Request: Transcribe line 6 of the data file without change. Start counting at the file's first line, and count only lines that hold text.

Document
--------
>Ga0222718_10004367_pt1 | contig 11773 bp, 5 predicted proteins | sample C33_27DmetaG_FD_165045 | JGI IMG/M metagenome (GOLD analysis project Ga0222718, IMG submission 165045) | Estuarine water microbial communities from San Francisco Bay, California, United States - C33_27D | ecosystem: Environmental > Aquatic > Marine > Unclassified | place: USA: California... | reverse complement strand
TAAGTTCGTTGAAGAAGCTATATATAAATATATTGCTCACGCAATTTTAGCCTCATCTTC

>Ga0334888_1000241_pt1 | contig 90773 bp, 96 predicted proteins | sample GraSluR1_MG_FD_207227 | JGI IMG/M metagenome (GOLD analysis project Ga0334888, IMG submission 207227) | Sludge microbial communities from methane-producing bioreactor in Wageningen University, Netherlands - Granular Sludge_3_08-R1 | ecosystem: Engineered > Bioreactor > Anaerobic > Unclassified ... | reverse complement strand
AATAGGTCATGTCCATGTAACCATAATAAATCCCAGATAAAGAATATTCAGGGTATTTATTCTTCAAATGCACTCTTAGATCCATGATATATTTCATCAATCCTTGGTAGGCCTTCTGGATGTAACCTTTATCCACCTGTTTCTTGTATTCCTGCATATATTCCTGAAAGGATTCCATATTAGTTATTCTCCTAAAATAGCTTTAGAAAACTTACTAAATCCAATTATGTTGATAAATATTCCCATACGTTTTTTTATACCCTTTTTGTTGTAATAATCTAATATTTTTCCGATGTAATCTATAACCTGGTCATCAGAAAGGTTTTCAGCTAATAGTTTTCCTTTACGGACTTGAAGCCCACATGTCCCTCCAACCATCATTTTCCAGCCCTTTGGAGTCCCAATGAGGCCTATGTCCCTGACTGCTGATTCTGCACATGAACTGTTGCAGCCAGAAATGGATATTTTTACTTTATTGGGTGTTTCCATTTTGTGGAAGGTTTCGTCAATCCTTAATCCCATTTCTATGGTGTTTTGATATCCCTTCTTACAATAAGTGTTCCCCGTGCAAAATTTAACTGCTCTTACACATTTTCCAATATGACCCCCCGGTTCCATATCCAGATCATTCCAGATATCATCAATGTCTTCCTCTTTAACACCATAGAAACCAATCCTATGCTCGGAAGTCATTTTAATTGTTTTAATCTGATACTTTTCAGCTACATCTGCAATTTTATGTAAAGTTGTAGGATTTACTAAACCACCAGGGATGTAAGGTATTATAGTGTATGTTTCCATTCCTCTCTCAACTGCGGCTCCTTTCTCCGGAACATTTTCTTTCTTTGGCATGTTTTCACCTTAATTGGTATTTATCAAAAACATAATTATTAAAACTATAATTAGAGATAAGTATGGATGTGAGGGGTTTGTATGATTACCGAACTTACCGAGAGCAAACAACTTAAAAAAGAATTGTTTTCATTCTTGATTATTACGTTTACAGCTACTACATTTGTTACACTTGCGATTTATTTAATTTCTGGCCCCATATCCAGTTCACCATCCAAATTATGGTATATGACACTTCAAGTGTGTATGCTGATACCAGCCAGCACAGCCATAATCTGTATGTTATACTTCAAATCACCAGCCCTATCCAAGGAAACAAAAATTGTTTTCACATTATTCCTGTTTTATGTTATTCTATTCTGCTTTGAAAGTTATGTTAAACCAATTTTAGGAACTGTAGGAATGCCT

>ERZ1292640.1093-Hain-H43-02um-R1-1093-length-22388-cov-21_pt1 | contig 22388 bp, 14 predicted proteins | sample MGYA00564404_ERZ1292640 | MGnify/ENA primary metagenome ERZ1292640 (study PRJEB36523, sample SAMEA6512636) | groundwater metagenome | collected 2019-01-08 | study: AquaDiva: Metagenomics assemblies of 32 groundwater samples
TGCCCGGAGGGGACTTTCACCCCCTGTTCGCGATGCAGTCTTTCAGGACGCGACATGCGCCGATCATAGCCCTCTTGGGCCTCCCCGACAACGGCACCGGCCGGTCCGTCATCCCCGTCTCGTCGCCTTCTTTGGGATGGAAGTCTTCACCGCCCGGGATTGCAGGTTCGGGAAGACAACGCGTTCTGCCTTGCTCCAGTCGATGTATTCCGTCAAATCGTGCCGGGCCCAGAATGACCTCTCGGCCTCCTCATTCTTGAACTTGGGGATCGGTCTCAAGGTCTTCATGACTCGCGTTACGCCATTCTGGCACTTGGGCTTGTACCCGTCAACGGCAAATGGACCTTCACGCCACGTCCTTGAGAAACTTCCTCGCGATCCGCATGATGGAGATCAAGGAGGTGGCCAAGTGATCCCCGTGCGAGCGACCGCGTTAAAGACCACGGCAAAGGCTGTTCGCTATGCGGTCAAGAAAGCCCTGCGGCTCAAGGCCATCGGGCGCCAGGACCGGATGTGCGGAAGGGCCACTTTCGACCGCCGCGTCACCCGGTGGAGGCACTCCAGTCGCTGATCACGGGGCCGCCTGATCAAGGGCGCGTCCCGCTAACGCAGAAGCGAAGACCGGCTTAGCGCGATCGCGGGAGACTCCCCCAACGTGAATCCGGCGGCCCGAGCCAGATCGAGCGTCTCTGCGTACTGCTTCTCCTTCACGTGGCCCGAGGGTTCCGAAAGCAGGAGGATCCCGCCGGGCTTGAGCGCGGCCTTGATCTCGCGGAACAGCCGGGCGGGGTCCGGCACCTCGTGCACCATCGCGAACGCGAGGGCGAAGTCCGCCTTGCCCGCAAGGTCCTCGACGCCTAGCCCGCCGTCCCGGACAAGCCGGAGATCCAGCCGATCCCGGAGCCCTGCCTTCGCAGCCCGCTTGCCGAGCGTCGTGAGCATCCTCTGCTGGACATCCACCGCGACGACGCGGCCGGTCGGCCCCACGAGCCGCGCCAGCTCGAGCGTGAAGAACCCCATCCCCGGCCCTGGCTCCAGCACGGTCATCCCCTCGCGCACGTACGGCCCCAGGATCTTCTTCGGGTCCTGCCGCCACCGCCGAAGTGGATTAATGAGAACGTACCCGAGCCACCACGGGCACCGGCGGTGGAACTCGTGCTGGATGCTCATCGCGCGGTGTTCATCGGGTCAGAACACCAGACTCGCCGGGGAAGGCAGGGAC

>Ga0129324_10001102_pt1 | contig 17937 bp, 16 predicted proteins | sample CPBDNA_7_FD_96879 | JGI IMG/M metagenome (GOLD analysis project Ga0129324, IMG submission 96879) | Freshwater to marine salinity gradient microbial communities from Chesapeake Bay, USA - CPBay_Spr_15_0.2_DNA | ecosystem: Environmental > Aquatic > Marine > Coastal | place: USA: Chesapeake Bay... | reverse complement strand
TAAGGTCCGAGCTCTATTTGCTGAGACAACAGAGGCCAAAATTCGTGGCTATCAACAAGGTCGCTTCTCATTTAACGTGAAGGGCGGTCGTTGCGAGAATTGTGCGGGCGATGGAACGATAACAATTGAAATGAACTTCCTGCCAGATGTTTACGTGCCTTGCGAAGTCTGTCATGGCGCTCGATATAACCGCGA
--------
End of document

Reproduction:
TGCCCGGAGGGGACTTTCACCCCCTGTTCGCGATGCAGTCTTTCAGGACGCGACATGCGCCGATCATAGCCCTCTTGGGCCTCCCCGACAACGGCACCGGCCGGTCCGTCATCCCCGTCTCGTCGCCTTCTTTGGGATGGAAGTCTTCACCGCCCGGGATTGCAGGTTCGGGAAGACAACGCGTTCTGCCTTGCTCCAGTCGATGTATTCCGTCAAATCGTGCCGGGCCCAGAATGACCTCTCGGCCTCCTCATTCTTGAACTTGGGGATCGGTCTCAAGGTCTTCATGACTCGCGTTACGCCATTCTGGCACTTGGGCTTGTACCCGTCAACGGCAAATGGACCTTCACGCCACGTCCTTGAGAAACTTCCTCGCGATCCGCATGATGGAGATCAAGGAGGTGGCCAAGTGATCCCCGTGCGAGCGACCGCGTTAAAGACCACGGCAAAGGCTGTTCGCTATGCGGTCAAGAAAGCCCTGCGGCTCAAGGCCATCGGGCGCCAGGACCGGATGTGCGGAAGGGCCACTTTCGACCGCCGCGTCACCCGGTGGAGGCACTCCAGTCGCTGATCACGGGGCCGCCTGATCAAGGGCGCGTCCCGCTAACGCAGAAGCGAAGACCGGCTTAGCGCGATCGCGGGAGACTCCCCCAACGTGAATCCGGCGGCCCGAGCCAGATCGAGCGTCTCTGCGTACTGCTTCTCCTTCACGTGGCCCGAGGGTTCCGAAAGCAGGAGGATCCCGCCGGGCTTGAGCGCGGCCTTGATCTCGCGGAACAGCCGGGCGGGGTCCGGCACCTCGTGCACCATCGCGAACGCGAGGGCGAAGTCCGCCTTGCCCGCAAGGTCCTCGACGCCTAGCCCGCCGTCCCGGACAAGCCGGAGATCCAGCCGATCCCGGAGCCCTGCCTTCGCAGCCCGCTTGCCGAGCGTCGTGAGCATCCTCTGCTGGACATCCACCGCGACGACGCGGCCGGTCGGCCCCACGAGCCGCGCCAGCTCGAGCGTGAAGAACCCCATCCCCGGCCCTGGCTCCAGCACGGTCATCCCCTCGCGCACGTACGGCCCCAGGATCTTCTTCGGGTCCTGCCGCCACCGCCGAAGTGGATTAATGAGAACGTACCCGAGCCACCACGGGCACCGGCGGTGGAACTCGTGCTGGATGCTCATCGCGCGGTGTTCATCGGGTCAGAACACCAGACTCGCCGGGGAAGGCAGGGAC